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Most newspapers devoted their front pages to Turkish Prime Minister Ahmet Davutoglu's remarks on his policy since taking office last month, President Recep Tayyip Erdogan's speeches on terror as he travelled to Qatar plus a traffic accident in southern Turkey which killed 13 people.
HURRIYET ran with the headline: "Softening messages" – a reference to the political tone adopted by Davutoglu since he took the office. The paper quotes him as saying: "Have you heard a polarizing statement from me?"
During a meeting with a group of newspaper editors in Istanbul on Saturday, Davutoglu stated that he was trying to use a softer tone in order to ease polarization adding: “A new era has started; we have had a new president and a new government."
MILLIYET also reported Davutoglu's remarks towards the opposition: "From now on, our president and the presidential post should not be subject to debate. Our president is now in a position beyond politics," the paper quotes Davutoglu as saying.
"Our perspective is not for eight months; our aims and plans are devoted to 2023," HABERTURK quoted Davutoglu as saying, a reference to the 100-year anniversary of the Turkish republic.
Newspapers also focused on Erdogan's remarks about the Islamic State of Iraq and the Levant militant group on his way to Qatar.
His remarks came at a press conference at Istanbul Ataturk Airport on Sunday, two days after meeting U.S. Secretary of State John Kerry to discuss the U.S.' strategy to "destroy" the extremist militant group.
HABERTURK’s front page read: "No compromise on terror". The daily quoted Erdogan saying: "Turkey's stance towards all terror groups, including those in its territory as well as foreign-based ones, has always been clear and such sensitivity will always continue."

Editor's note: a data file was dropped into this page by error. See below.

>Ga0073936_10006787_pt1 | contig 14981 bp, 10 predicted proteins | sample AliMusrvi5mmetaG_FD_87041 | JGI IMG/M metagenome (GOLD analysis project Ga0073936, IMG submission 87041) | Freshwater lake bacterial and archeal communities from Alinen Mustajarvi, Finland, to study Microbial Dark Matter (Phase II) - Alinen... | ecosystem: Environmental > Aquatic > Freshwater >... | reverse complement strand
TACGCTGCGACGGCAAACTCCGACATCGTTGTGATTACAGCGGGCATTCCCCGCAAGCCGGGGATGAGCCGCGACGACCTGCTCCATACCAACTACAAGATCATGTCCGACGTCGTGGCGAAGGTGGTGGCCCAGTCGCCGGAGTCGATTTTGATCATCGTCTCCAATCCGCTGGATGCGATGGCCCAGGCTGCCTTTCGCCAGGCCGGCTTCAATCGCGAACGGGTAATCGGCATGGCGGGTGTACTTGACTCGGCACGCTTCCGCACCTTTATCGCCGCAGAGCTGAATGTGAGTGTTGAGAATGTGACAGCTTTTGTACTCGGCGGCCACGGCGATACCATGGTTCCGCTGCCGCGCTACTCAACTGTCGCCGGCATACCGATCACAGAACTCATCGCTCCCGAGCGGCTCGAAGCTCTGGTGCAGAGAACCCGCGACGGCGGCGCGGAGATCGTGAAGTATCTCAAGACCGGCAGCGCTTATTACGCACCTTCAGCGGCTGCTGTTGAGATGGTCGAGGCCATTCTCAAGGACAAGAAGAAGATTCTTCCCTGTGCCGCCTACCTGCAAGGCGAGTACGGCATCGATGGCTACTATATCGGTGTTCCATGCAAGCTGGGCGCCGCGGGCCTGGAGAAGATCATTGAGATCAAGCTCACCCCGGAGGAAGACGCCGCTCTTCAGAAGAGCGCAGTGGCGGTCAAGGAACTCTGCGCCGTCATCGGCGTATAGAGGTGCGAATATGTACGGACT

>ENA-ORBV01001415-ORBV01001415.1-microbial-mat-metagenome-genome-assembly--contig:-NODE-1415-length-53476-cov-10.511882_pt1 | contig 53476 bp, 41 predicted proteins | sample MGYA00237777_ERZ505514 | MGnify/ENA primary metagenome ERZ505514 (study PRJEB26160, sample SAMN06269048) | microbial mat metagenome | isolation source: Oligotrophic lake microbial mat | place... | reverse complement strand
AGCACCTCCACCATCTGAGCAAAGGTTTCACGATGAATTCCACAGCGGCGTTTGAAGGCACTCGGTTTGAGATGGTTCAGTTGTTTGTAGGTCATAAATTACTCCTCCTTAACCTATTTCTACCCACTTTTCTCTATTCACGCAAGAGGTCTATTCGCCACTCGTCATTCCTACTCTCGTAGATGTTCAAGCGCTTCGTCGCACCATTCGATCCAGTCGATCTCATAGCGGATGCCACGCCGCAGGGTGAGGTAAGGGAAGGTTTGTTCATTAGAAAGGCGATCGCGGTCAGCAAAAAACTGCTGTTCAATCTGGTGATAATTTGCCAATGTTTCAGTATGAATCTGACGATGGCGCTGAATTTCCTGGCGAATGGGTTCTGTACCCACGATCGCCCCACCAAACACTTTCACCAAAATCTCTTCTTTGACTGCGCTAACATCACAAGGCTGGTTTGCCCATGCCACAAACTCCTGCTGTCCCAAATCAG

"Turkey has clear stance on terror groups", VATAN said. The paper says Erdogan shared Turkey's concern on all types of terrorism with John Kerry.
YENI SAFAK writes that Erdogan reacted to claims that Turkey supports ISIL by saying: "Some articles on visual and print media are completely baseless."
On Thursday, Turkey refrained from signing a treaty in Saudi Arabia foreseeing a coordinated campaign, including military measures, against ISIL. The militants have captured large swathes of land in Iraq and Syria, on which it has declared what it calls a cross-border Islamic "caliphate".
A major traffic accident in southern Turkey also made headlines on Monday. Thirteen people were killed when a coach carrying a group of holidaying barbers crashed in the southern province of Burdur. The early Sunday accident on the Antalya-Isparta highway left a further 31 people injured, six severely. The driver was among the dead.
SABAH ran the headline: "The driver slept: 13 people killed". The daily reports eyewitnesses saying some passengers repeatedly warned the driver about falling asleep.
"When passengers warn the driver, the driver comes off the road", says VATAN, quoting Burdur governor Hasan Kurklu saying: "He might have panicked when some passengers warned him."
HURRIYET also reports the reason for the accident as being sleep deprivation, using the headline: "Driver's death sleeping."
According to the World Health Organization Turkey has a road traffic fatality rate of 13 deaths per 100,000 population.Last Mod: 15 Eylül 2014, 12:19